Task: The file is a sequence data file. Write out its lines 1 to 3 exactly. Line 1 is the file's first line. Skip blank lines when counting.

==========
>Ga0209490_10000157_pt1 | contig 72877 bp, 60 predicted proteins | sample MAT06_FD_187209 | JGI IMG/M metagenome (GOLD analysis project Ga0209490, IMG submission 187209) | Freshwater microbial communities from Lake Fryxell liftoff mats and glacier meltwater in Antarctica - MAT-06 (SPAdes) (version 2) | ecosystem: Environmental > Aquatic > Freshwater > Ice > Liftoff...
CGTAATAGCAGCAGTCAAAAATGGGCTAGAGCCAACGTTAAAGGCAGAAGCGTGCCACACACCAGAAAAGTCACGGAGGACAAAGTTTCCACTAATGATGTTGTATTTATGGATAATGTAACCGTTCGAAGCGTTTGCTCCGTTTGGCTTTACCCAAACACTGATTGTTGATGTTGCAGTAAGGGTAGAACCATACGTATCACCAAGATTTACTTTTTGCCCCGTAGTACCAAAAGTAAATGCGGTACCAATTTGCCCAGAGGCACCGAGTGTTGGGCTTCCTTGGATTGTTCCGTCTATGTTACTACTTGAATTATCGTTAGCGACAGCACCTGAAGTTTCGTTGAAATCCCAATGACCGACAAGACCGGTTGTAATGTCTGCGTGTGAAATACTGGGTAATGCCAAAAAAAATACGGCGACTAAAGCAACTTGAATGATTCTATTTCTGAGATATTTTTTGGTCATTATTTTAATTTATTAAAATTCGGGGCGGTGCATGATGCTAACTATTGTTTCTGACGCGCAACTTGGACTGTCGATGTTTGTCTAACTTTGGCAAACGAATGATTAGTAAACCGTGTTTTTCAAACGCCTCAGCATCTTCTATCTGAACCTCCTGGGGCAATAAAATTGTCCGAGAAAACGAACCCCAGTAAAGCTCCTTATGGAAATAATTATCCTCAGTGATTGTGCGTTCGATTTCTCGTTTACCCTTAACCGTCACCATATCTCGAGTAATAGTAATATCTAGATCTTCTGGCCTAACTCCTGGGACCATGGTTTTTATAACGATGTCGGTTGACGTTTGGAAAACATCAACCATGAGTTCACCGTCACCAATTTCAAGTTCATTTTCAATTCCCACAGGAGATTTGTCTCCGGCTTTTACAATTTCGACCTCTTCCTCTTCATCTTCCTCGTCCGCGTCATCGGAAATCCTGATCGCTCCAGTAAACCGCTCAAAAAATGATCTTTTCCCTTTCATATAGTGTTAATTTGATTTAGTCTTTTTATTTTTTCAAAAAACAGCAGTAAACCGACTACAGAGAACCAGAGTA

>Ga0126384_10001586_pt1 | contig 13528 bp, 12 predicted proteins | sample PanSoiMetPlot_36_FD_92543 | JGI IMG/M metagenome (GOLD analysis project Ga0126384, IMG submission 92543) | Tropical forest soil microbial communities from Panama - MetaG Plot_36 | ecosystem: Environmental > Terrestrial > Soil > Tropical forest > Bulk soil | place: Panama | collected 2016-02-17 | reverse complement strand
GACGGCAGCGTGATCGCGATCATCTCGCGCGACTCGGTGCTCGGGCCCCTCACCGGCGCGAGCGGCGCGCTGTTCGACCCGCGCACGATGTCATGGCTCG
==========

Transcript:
>Ga0209490_10000157_pt1 | contig 72877 bp, 60 predicted proteins | sample MAT06_FD_187209 | JGI IMG/M metagenome (GOLD analysis project Ga0209490, IMG submission 187209) | Freshwater microbial communities from Lake Fryxell liftoff mats and glacier meltwater in Antarctica - MAT-06 (SPAdes) (version 2) | ecosystem: Environmental > Aquatic > Freshwater > Ice > Liftoff...
CGTAATAGCAGCAGTCAAAAATGGGCTAGAGCCAACGTTAAAGGCAGAAGCGTGCCACACACCAGAAAAGTCACGGAGGACAAAGTTTCCACTAATGATGTTGTATTTATGGATAATGTAACCGTTCGAAGCGTTTGCTCCGTTTGGCTTTACCCAAACACTGATTGTTGATGTTGCAGTAAGGGTAGAACCATACGTATCACCAAGATTTACTTTTTGCCCCGTAGTACCAAAAGTAAATGCGGTACCAATTTGCCCAGAGGCACCGAGTGTTGGGCTTCCTTGGATTGTTCCGTCTATGTTACTACTTGAATTATCGTTAGCGACAGCACCTGAAGTTTCGTTGAAATCCCAATGACCGACAAGACCGGTTGTAATGTCTGCGTGTGAAATACTGGGTAATGCCAAAAAAAATACGGCGACTAAAGCAACTTGAATGATTCTATTTCTGAGATATTTTTTGGTCATTATTTTAATTTATTAAAATTCGGGGCGGTGCATGATGCTAACTATTGTTTCTGACGCGCAACTTGGACTGTCGATGTTTGTCTAACTTTGGCAAACGAATGATTAGTAAACCGTGTTTTTCAAACGCCTCAGCATCTTCTATCTGAACCTCCTGGGGCAATAAAATTGTCCGAGAAAACGAACCCCAGTAAAGCTCCTTATGGAAATAATTATCCTCAGTGATTGTGCGTTCGATTTCTCGTTTACCCTTAACCGTCACCATATCTCGAGTAATAGTAATATCTAGATCTTCTGGCCTAACTCCTGGGACCATGGTTTTTATAACGATGTCGGTTGACGTTTGGAAAACATCAACCATGAGTTCACCGTCACCAATTTCAAGTTCATTTTCAATTCCCACAGGAGATTTGTCTCCGGCTTTTACAATTTCGACCTCTTCCTCTTCATCTTCCTCGTCCGCGTCATCGGAAATCCTGATCGCTCCAGTAAACCGCTCAAAAAATGATCTTTTCCCTTTCATATAGTGTTAATTTGATTTAGTCTTTTTATTTTTTCAAAAAACAGCAGTAAACCGACTACAGAGAACCAGAGTA

>Ga0126384_10001586_pt1 | contig 13528 bp, 12 predicted proteins | sample PanSoiMetPlot_36_FD_92543 | JGI IMG/M metagenome (GOLD analysis project Ga0126384, IMG submission 92543) | Tropical forest soil microbial communities from Panama - MetaG Plot_36 | ecosystem: Environmental > Terrestrial > Soil > Tropical forest > Bulk soil | place: Panama | collected 2016-02-17 | reverse complement strand